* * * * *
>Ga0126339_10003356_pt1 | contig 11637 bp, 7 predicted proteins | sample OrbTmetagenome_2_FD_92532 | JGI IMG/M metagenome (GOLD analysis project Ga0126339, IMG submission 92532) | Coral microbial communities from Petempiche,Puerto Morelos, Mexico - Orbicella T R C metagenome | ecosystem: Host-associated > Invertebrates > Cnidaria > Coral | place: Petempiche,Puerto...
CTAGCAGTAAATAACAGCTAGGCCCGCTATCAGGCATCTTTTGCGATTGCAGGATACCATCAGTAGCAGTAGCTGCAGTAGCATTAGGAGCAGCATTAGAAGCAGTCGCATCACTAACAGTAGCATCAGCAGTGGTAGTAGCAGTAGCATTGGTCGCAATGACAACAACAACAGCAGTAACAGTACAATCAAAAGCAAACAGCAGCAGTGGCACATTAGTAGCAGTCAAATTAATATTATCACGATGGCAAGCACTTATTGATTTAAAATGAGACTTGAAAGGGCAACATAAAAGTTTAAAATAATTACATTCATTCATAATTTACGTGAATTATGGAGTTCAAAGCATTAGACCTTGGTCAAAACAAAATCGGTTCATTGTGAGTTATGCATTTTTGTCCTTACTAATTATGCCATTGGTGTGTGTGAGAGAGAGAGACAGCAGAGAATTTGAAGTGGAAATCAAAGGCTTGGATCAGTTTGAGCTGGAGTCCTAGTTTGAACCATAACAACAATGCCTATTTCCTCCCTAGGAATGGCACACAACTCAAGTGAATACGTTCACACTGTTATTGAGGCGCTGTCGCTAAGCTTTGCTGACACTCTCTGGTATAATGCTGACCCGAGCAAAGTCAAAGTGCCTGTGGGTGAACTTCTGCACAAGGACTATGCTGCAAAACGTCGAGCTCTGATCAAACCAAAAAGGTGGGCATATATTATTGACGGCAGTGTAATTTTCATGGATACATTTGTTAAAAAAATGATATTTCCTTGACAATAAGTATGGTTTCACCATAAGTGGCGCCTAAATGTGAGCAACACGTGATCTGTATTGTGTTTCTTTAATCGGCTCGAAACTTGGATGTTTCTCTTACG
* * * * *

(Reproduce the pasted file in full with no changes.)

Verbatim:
>Ga0126339_10003356_pt1 | contig 11637 bp, 7 predicted proteins | sample OrbTmetagenome_2_FD_92532 | JGI IMG/M metagenome (GOLD analysis project Ga0126339, IMG submission 92532) | Coral microbial communities from Petempiche,Puerto Morelos, Mexico - Orbicella T R C metagenome | ecosystem: Host-associated > Invertebrates > Cnidaria > Coral | place: Petempiche,Puerto...
CTAGCAGTAAATAACAGCTAGGCCCGCTATCAGGCATCTTTTGCGATTGCAGGATACCATCAGTAGCAGTAGCTGCAGTAGCATTAGGAGCAGCATTAGAAGCAGTCGCATCACTAACAGTAGCATCAGCAGTGGTAGTAGCAGTAGCATTGGTCGCAATGACAACAACAACAGCAGTAACAGTACAATCAAAAGCAAACAGCAGCAGTGGCACATTAGTAGCAGTCAAATTAATATTATCACGATGGCAAGCACTTATTGATTTAAAATGAGACTTGAAAGGGCAACATAAAAGTTTAAAATAATTACATTCATTCATAATTTACGTGAATTATGGAGTTCAAAGCATTAGACCTTGGTCAAAACAAAATCGGTTCATTGTGAGTTATGCATTTTTGTCCTTACTAATTATGCCATTGGTGTGTGTGAGAGAGAGAGACAGCAGAGAATTTGAAGTGGAAATCAAAGGCTTGGATCAGTTTGAGCTGGAGTCCTAGTTTGAACCATAACAACAATGCCTATTTCCTCCCTAGGAATGGCACACAACTCAAGTGAATACGTTCACACTGTTATTGAGGCGCTGTCGCTAAGCTTTGCTGACACTCTCTGGTATAATGCTGACCCGAGCAAAGTCAAAGTGCCTGTGGGTGAACTTCTGCACAAGGACTATGCTGCAAAACGTCGAGCTCTGATCAAACCAAAAAGGTGGGCATATATTATTGACGGCAGTGTAATTTTCATGGATACATTTGTTAAAAAAATGATATTTCCTTGACAATAAGTATGGTTTCACCATAAGTGGCGCCTAAATGTGAGCAACACGTGATCTGTATTGTGTTTCTTTAATCGGCTCGAAACTTGGATGTTTCTCTTACG